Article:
Kruse and Zelizer: Watergate's lesson? If Democrats want to heal America, Trump must be held accountableRoundup
tags: Julian Zelizer, Richard Nixon, Watergate, presidential history, Trump, Kevin Kruse
Kevin M. Kruse and Julian E. Zelizer, professors of history at Princeton University, are the authors of "Fault Lines: A History of the United States Since 1974." Follow them on Twitter: @KevinMKruse and @julianzelizer.
Democrats are wrestling with how aggressively they will investigate the president and whether impeachment proceedings will ultimately be warranted. Publicly, the discussion has largely centered on worries about the political implications of moving forward. Some Democrats are concerned that aggressive oversight might trigger a backlash from voters; others worry that holding President Donald Trump accountable would only aggravate our already pronounced political polarization.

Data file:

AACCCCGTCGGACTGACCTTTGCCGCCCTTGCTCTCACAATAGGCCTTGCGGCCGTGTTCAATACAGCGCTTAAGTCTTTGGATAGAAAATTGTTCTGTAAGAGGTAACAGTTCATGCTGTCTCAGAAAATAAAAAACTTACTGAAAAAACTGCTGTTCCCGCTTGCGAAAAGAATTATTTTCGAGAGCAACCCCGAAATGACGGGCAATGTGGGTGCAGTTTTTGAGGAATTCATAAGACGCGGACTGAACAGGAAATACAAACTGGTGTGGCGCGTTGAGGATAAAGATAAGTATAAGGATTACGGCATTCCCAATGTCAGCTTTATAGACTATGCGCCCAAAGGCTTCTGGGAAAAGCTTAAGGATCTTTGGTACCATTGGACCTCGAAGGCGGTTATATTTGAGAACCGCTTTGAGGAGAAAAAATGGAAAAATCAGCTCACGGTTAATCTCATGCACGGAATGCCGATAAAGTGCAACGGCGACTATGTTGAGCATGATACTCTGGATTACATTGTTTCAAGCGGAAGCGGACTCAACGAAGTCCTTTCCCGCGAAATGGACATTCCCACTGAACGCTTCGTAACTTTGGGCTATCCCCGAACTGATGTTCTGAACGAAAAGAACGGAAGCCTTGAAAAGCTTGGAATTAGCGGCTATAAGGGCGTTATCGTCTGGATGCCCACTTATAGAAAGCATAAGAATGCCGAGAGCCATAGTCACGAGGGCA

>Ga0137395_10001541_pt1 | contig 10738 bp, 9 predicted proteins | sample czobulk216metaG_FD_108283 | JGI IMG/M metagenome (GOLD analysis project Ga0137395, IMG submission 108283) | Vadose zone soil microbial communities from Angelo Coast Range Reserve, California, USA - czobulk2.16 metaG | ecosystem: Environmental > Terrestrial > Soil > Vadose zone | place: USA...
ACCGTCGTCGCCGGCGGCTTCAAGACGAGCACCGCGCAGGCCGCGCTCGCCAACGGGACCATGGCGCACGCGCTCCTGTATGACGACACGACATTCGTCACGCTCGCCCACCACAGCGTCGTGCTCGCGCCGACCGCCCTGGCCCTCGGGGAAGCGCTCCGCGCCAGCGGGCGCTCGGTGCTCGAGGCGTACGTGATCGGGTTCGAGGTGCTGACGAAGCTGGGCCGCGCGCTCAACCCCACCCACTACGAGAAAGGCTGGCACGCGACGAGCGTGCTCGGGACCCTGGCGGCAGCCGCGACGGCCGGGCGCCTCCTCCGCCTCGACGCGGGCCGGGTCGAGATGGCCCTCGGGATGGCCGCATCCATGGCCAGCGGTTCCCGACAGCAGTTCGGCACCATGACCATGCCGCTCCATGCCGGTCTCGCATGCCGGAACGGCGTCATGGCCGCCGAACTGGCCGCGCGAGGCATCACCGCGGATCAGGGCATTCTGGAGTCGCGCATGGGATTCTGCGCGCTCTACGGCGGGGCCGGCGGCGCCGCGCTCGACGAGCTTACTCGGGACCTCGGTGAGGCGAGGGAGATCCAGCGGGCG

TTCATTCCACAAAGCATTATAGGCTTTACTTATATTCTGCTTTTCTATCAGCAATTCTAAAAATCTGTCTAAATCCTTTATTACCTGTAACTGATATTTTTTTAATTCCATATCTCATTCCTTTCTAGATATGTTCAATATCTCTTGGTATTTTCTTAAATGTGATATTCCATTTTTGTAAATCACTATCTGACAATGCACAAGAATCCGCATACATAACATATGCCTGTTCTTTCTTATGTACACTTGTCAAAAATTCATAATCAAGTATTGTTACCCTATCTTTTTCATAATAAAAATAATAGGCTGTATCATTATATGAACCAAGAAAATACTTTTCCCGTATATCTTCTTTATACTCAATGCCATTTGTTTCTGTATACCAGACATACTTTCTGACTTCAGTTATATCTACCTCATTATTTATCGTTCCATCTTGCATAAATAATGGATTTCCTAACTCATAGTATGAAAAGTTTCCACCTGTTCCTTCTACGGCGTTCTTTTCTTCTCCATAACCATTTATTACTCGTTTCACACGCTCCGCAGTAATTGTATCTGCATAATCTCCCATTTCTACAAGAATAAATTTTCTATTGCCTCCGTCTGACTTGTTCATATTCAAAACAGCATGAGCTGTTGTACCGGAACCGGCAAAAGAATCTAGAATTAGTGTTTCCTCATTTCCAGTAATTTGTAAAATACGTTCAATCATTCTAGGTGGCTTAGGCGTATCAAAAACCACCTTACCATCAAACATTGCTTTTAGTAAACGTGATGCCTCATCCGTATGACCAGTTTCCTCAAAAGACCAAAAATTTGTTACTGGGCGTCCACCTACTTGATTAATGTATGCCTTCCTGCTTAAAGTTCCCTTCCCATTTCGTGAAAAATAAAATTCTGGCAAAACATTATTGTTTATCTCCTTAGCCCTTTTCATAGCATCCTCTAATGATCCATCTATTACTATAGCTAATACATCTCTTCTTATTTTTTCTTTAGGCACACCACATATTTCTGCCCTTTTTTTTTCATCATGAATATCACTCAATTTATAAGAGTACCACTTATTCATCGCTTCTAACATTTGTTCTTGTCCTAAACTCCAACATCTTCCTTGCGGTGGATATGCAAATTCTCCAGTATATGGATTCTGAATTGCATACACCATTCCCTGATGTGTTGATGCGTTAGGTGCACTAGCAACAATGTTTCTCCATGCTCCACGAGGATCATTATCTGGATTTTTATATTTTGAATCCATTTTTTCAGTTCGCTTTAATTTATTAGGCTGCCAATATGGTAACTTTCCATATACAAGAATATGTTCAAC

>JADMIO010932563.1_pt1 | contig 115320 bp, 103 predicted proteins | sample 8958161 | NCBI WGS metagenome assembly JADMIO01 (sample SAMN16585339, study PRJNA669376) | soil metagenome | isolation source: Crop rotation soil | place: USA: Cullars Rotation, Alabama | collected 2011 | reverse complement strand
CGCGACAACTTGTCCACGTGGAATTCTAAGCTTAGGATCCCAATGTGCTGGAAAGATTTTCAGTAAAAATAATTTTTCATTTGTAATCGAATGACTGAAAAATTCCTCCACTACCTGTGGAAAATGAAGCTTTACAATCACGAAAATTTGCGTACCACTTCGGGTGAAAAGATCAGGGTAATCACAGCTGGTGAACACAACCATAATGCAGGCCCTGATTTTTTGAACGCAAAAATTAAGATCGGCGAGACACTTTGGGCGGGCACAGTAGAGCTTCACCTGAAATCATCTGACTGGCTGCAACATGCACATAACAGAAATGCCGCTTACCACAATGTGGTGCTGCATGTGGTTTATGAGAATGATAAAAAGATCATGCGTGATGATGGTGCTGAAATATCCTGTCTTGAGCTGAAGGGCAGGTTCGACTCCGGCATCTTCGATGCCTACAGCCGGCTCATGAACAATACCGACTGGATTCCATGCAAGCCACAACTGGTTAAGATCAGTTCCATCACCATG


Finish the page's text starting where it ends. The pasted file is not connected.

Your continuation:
Democrats shouldn’t think this way. Accountability is essential to the long-term health of our democracy, more important than even healing the nation’s partisan divisions.
The United States learned this lesson 45 years ago. In August 1974, President Richard Nixon resigned from office in disgrace as soon as it became clear that the House would vote to impeach him for obstructing justice in the Watergate scandal and, moreover, that the Senate would likely vote to remove him from office. In a flash, Vice President Gerald Ford assumed the presidency.
Ford hoped to heal the nation from the trauma of Watergate, telling the country in his first official words as president that “our long national nightmare is over.”